[THE INVESTOR] E-commerce platform service provider Cafe24 is set to be the first venture firm to be listed in Korea under the so-called “Tesla standards,” which allows listing of promising companies that have not yet posted significant profits.
Korea Exchange, operator of the secondary bourse KOSDAQ, gave preliminary approval for Cafe24’s initial public offering on Dec. 1.
The Financial Services Commission had lowered the bar for unprofitable tech startups to go public if they hold promise in December 2016. The new regulations were dubbed “Tesla standards” after the iconic US electric carmaker that got listed on NASDAQ for its future potential.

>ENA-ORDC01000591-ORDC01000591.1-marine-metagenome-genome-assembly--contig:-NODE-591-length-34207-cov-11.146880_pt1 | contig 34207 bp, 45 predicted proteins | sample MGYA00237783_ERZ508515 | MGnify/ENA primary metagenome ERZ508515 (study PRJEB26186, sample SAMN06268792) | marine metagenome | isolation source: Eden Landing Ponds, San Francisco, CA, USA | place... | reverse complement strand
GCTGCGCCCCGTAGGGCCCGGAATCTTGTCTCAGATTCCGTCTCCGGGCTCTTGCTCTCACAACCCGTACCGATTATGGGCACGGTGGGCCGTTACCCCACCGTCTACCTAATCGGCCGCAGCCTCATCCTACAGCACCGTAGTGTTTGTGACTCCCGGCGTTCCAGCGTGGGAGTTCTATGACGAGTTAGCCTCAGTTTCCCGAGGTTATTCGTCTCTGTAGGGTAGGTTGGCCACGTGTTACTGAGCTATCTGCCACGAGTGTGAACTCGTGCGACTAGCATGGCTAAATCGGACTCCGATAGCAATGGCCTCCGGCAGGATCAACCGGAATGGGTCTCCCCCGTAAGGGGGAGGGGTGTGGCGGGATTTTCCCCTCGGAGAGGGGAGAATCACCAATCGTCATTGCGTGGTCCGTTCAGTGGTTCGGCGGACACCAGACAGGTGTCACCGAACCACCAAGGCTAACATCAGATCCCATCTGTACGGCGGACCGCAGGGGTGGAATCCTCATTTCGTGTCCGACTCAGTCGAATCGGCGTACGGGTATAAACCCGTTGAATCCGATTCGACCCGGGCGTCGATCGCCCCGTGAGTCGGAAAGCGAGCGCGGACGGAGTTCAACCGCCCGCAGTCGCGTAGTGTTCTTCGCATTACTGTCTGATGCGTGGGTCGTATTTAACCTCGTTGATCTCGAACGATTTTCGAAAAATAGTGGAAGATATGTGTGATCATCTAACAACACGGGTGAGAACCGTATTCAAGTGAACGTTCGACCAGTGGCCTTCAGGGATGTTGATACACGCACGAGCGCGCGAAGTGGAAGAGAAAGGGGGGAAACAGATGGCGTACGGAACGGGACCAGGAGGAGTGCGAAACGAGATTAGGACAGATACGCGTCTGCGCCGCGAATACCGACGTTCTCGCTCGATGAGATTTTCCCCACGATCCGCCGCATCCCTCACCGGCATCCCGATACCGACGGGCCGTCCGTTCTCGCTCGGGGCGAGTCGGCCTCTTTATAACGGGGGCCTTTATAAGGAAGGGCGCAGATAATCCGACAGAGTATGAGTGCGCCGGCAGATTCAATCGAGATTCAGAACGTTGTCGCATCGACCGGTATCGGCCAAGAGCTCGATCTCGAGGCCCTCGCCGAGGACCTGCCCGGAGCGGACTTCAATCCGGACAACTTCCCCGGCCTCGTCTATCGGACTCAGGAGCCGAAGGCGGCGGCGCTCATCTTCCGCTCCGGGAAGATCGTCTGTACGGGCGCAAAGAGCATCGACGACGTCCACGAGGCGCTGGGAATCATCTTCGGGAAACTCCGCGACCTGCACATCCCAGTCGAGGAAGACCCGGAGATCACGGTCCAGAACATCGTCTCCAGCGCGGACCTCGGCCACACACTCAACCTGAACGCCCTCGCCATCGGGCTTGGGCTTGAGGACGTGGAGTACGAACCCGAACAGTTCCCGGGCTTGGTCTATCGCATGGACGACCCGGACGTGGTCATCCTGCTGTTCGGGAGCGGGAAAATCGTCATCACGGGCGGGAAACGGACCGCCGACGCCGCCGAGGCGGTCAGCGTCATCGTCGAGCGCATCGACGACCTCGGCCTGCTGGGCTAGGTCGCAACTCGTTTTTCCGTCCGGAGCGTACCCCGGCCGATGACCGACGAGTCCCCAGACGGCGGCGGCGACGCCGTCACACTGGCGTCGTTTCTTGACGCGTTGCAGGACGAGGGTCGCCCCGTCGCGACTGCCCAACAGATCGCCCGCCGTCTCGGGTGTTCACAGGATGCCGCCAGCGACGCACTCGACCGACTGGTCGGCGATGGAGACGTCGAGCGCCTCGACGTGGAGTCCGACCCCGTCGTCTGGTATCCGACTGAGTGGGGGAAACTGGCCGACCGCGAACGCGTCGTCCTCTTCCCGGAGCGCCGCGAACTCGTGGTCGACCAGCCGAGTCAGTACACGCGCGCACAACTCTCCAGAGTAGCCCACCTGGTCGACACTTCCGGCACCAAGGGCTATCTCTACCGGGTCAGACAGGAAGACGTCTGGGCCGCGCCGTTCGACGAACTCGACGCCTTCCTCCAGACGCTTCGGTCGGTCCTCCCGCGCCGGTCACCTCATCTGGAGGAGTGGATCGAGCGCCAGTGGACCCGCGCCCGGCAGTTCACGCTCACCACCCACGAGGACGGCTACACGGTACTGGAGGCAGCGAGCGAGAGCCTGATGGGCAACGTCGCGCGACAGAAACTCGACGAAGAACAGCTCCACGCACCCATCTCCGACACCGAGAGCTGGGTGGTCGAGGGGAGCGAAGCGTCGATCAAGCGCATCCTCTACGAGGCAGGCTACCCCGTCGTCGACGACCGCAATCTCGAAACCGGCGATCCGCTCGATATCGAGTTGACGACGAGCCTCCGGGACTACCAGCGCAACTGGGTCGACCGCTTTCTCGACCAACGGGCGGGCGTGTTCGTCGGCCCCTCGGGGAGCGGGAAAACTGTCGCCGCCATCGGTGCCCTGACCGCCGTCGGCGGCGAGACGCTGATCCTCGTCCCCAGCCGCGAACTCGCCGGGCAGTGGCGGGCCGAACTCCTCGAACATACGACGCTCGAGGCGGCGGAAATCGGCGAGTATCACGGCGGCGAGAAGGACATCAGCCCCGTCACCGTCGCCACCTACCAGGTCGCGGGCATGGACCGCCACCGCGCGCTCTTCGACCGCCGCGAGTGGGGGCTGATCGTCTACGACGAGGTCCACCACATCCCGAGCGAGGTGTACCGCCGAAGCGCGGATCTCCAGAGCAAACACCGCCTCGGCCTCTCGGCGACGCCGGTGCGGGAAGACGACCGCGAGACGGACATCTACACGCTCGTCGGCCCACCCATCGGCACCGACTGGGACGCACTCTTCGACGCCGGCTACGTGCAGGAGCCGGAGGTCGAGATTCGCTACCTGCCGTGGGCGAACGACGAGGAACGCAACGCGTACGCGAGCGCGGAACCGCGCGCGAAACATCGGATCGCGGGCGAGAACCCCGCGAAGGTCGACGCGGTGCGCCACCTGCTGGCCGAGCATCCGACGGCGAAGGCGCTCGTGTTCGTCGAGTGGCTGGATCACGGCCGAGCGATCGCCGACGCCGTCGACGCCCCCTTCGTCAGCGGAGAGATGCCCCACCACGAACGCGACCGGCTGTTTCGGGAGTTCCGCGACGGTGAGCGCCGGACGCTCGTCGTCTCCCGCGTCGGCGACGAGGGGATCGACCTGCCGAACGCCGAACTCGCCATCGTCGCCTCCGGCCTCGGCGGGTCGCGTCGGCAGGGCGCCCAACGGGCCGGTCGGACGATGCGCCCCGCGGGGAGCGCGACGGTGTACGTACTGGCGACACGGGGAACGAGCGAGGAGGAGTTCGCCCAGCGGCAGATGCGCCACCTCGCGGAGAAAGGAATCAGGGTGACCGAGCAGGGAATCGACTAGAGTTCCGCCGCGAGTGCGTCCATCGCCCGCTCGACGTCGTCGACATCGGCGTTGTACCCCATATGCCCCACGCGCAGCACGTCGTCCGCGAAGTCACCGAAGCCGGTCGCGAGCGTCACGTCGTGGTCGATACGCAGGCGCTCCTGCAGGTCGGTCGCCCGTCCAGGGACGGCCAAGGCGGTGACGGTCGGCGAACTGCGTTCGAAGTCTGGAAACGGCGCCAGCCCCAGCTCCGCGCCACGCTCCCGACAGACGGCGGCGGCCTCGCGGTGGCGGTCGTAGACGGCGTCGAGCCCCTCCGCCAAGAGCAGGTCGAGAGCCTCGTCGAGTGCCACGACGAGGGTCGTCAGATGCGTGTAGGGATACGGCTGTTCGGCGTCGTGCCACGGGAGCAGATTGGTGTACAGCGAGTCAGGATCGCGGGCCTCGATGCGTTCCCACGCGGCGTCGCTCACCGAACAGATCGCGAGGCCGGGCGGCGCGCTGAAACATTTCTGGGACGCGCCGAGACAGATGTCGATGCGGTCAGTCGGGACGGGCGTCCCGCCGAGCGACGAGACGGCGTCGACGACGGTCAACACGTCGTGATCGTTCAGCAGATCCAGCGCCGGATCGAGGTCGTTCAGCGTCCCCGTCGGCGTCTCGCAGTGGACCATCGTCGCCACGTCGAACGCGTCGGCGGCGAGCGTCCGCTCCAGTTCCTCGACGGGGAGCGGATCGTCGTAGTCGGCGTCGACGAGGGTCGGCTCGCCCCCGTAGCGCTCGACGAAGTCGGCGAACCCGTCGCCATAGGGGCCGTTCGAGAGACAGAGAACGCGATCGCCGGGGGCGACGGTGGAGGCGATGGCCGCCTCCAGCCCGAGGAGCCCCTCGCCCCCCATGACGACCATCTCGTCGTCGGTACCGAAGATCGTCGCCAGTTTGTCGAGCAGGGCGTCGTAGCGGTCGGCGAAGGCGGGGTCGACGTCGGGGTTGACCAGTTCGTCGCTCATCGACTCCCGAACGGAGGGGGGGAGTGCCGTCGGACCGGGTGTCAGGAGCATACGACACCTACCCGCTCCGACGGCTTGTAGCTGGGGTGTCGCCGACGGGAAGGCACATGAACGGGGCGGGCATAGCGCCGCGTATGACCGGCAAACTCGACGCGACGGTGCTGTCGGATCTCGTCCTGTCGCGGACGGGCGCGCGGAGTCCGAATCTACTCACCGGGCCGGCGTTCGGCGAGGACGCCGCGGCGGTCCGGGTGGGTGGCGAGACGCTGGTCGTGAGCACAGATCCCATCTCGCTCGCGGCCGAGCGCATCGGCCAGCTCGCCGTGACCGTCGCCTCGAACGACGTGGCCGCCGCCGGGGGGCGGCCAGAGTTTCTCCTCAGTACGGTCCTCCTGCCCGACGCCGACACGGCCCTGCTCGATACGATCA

A company with 50 billion won or more in market cap may be eligible to get listed this way if its latest annual revenue exceeds 3 billion won (US$2.76 million) and it has maintained an average revenue growth of 20 percent in the past two years.
Under these standards, IPO underwriters are obliged to buy back stocks. If the share price falls within three months of listing, the underwriters must buy back stocks at 90 percent of the offer price.
It is part of the country’s efforts to foster startups, by allowing a public listing and enabling investors to exit easier.
Founded in 1999, Cafe24 recorded 101.5 billion won in revenue and an operating loss of 2.5 billion won in 2016. But it turned to black in the first half of this year with a 1.6 billion won net profit. The company aims to raise 40 billion won from its IPO, with which it plans to to develop new businesses and upgrade services. It is expected to be listed in February.
By Park Ga-young (firstname.lastname@example.org)